Round up of the news
Ivory Coast enters civil war
Following UN run elections last year the defeated former President, Laurent Gbagbo, refused to step down. Since then a bitter stalemate between him and the internationally-recognised President Elect Allasane Ouattara has crippled the country’s economy. After Gbagbo failed to leave office by the deadline set by the African Union, forces loyal to Ouattara mounted an attack on the city of Abidjan, where the main government has its seat.
There had been fighting in the previous three months but the violence has escalated in recent days. Supporters of both sides have attacked and killed opponent sympathisers. The tension stems from sectarian friction which has resulted in southern politicians portraying the Muslim North as not Ivorian. Discrimination became more and more common. The recent elections have caused a stir because Ouattara is a Muslim.
As I write, it has been announced that Gbagbo has finally entered surrender negotiations. His days are certainly numbered. If he goes quickly, it may save many lives and prevent all-out war.
Battle continues in Libya
Unlike in Egypt and Tunisia, where the opposed dictatorships fell quickly and with minor violence, Libya’s fight for freedom is turning into a long and bloody battle. As coalition bombs continue to destroy his forces, Colonel Gaddafi is remaining defiant and refusing to step down. Over the past week both sides have taken on lost towns and cities in a desperate struggle for territory. Every day, the upper hand swapped between Gaddafi’s forces and the rebels. The heaviest fighting was over the city of Misrata, which changed hands several times. As yet, it is unclear who will prevail, or if anyone ever will.
The rest of the Middle East
In Tunisia, the first Arab country to revolt, the interim government has announced that a vote to elect a council to rewrite the constitution will take place on the 24th July. It has also announced that it will dissolve the country’s political police, which is widely accused of human rights infringements. Meanwhile, continued protests forced several members of the interim government – including the Prime Minister – to step down because they were seen to be too close to the old regime.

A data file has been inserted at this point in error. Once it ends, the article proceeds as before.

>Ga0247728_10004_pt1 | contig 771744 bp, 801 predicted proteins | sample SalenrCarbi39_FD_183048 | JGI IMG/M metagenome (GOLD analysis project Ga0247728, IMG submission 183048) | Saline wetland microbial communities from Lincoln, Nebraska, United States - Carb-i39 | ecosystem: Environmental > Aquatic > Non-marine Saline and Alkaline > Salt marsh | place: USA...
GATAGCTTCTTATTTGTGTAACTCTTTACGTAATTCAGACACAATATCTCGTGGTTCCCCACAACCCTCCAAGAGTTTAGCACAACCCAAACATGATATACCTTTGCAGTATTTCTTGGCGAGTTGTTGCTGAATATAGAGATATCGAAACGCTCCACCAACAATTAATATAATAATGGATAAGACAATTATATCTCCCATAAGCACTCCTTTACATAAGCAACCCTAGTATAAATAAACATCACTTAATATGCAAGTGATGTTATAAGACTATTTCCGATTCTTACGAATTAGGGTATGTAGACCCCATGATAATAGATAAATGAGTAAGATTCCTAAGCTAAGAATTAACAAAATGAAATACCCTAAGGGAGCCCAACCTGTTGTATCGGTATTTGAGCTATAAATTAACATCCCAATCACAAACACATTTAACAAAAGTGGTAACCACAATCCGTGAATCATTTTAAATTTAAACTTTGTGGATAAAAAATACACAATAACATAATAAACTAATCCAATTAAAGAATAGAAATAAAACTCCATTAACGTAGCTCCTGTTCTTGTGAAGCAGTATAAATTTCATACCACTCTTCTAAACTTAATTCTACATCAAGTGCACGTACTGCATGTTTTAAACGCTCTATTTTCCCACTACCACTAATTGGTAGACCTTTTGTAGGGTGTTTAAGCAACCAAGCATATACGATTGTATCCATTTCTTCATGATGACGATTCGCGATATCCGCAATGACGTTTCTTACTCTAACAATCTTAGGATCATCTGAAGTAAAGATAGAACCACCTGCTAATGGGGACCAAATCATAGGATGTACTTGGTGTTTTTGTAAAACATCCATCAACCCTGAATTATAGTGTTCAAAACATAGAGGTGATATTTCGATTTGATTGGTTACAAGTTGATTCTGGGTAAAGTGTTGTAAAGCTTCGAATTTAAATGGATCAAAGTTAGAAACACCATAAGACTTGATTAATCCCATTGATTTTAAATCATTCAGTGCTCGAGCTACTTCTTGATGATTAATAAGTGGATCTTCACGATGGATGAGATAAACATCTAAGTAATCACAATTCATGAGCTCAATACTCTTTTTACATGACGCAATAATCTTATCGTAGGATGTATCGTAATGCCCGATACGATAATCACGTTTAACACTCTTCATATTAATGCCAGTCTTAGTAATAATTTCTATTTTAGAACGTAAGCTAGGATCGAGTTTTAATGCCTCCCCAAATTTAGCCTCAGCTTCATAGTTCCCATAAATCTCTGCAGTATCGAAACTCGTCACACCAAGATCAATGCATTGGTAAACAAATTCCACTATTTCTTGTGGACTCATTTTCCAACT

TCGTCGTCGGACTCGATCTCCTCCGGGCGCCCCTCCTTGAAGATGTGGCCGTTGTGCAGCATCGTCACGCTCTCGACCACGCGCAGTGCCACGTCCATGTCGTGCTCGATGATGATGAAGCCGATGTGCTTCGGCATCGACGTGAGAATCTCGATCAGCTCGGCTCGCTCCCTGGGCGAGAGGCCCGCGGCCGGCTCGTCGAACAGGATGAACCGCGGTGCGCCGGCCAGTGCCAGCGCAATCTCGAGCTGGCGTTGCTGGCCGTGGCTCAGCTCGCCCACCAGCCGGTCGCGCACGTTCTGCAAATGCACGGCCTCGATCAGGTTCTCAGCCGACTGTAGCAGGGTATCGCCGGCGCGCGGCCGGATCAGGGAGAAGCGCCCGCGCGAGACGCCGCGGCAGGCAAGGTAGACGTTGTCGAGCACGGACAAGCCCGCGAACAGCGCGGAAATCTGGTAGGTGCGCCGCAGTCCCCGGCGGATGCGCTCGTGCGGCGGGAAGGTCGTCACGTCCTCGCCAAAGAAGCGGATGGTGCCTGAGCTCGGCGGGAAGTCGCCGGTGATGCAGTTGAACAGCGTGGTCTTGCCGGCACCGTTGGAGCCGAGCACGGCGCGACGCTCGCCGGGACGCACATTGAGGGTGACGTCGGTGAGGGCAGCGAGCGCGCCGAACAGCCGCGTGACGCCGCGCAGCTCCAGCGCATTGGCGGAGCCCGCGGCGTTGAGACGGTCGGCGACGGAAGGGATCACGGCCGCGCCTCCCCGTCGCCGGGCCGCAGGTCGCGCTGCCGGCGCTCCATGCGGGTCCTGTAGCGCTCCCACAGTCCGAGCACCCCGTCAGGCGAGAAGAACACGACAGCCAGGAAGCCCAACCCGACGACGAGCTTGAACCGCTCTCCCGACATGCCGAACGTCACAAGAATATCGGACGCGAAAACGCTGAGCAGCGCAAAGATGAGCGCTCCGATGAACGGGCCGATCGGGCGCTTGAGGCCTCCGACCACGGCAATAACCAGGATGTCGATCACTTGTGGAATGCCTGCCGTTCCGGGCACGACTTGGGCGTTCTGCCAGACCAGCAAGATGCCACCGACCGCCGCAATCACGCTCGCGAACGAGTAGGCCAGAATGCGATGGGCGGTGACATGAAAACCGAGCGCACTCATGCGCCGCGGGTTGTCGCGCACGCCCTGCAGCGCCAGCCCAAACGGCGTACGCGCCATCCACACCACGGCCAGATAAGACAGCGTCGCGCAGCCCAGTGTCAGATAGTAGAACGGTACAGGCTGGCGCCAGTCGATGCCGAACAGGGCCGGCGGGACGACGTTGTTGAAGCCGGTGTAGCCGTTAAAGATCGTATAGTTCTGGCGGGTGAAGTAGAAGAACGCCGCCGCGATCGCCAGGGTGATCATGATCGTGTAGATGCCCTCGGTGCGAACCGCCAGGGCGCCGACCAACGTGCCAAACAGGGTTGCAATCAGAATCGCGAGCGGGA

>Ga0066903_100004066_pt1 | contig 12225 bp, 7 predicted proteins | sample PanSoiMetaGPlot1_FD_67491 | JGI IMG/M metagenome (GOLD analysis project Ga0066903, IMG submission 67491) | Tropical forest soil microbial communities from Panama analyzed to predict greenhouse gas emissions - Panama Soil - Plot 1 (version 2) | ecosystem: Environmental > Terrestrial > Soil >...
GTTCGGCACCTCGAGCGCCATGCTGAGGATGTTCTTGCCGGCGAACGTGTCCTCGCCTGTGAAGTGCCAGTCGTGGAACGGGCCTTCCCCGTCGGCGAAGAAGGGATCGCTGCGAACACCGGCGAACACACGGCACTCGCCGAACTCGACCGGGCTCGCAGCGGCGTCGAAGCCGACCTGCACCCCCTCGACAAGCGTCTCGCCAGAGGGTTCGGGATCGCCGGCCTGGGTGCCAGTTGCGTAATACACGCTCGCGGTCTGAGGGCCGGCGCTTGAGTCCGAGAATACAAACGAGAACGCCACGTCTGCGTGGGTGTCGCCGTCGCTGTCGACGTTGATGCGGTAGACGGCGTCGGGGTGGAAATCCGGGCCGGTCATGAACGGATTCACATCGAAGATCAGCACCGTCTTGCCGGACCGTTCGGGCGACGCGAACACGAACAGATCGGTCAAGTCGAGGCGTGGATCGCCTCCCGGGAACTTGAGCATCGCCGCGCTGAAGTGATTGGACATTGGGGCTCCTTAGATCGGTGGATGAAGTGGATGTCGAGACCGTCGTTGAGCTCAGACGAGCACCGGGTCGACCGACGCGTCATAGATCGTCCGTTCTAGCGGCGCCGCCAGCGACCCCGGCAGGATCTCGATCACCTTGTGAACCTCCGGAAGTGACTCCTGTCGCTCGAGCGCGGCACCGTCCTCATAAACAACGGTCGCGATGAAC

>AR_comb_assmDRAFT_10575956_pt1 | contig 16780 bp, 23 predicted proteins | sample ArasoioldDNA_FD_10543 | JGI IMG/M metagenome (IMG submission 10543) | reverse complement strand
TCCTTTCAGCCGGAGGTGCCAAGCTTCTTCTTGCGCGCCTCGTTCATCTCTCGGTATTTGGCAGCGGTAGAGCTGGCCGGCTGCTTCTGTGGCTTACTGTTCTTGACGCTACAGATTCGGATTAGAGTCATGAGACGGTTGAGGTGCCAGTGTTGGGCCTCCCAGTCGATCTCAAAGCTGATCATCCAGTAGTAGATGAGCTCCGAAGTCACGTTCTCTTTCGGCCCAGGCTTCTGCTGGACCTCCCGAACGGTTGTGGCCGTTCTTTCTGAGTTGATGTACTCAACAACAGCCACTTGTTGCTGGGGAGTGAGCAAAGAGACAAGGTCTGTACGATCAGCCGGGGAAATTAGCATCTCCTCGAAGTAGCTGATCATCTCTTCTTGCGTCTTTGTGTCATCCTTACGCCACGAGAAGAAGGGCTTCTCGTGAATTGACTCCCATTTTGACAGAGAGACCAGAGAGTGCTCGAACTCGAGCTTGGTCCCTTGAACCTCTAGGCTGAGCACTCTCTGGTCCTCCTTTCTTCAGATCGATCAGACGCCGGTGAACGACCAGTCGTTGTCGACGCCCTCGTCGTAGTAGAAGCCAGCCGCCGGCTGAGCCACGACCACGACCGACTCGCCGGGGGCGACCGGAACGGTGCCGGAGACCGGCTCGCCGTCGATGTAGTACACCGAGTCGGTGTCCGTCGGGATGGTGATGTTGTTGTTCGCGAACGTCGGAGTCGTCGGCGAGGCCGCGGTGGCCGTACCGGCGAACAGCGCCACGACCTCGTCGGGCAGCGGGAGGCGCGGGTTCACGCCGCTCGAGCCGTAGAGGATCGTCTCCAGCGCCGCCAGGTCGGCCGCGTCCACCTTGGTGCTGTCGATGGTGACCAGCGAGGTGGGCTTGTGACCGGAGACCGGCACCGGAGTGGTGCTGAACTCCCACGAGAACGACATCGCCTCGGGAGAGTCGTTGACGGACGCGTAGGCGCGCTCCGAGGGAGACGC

Protests continue in Syria, where the people want to depose ruling President Assad, whose family have controlled the country for decades. So far, he has made political concessions, such as forming a new government, but the protesters are not satisfied. He has also pledged to lift the state of emergency that has been in place for the last forty-eight years. Human rights activists put the deathtoll from the crises anywhere between 60 and 130.
I wish I could tell you what on Earth is going on in Egypt, but a lengthy search of Google, The Economist and the BBC News website has shown me that either nobody knows or the media do not care at the moment. Meanwhile, unrest continues in Bahrain, Saudi Arabia and Yemen.
Nuclear waste escapes into sea at Fukushima
At the stricken Fukushima Dai-ichi nuclear plant the problems keep coming. Power has been restored to the plant and workers are pretty much in control of reactors five and six, but the other four reactors are spewing out varying amounts of radioactive material.
At reactor two, it is believed that radioactive water is seeping out of either a containment vessel or a pipe, through the ground and into the sea. Radiation levels in the sea by the plant are said to be thousands of times the legal limit. Workers are battling to find the source of the leak. At reactor three, radioactive plutonium has been detected in the soil, suggesting partial nuclear meltdown.
As for the future. Reactors one to four are to be decomissioned as soon as they are brought under control. The fate of reactors five and six will be decided by a public consultation. The disaster has called into question the country’s reliance on nuclear power.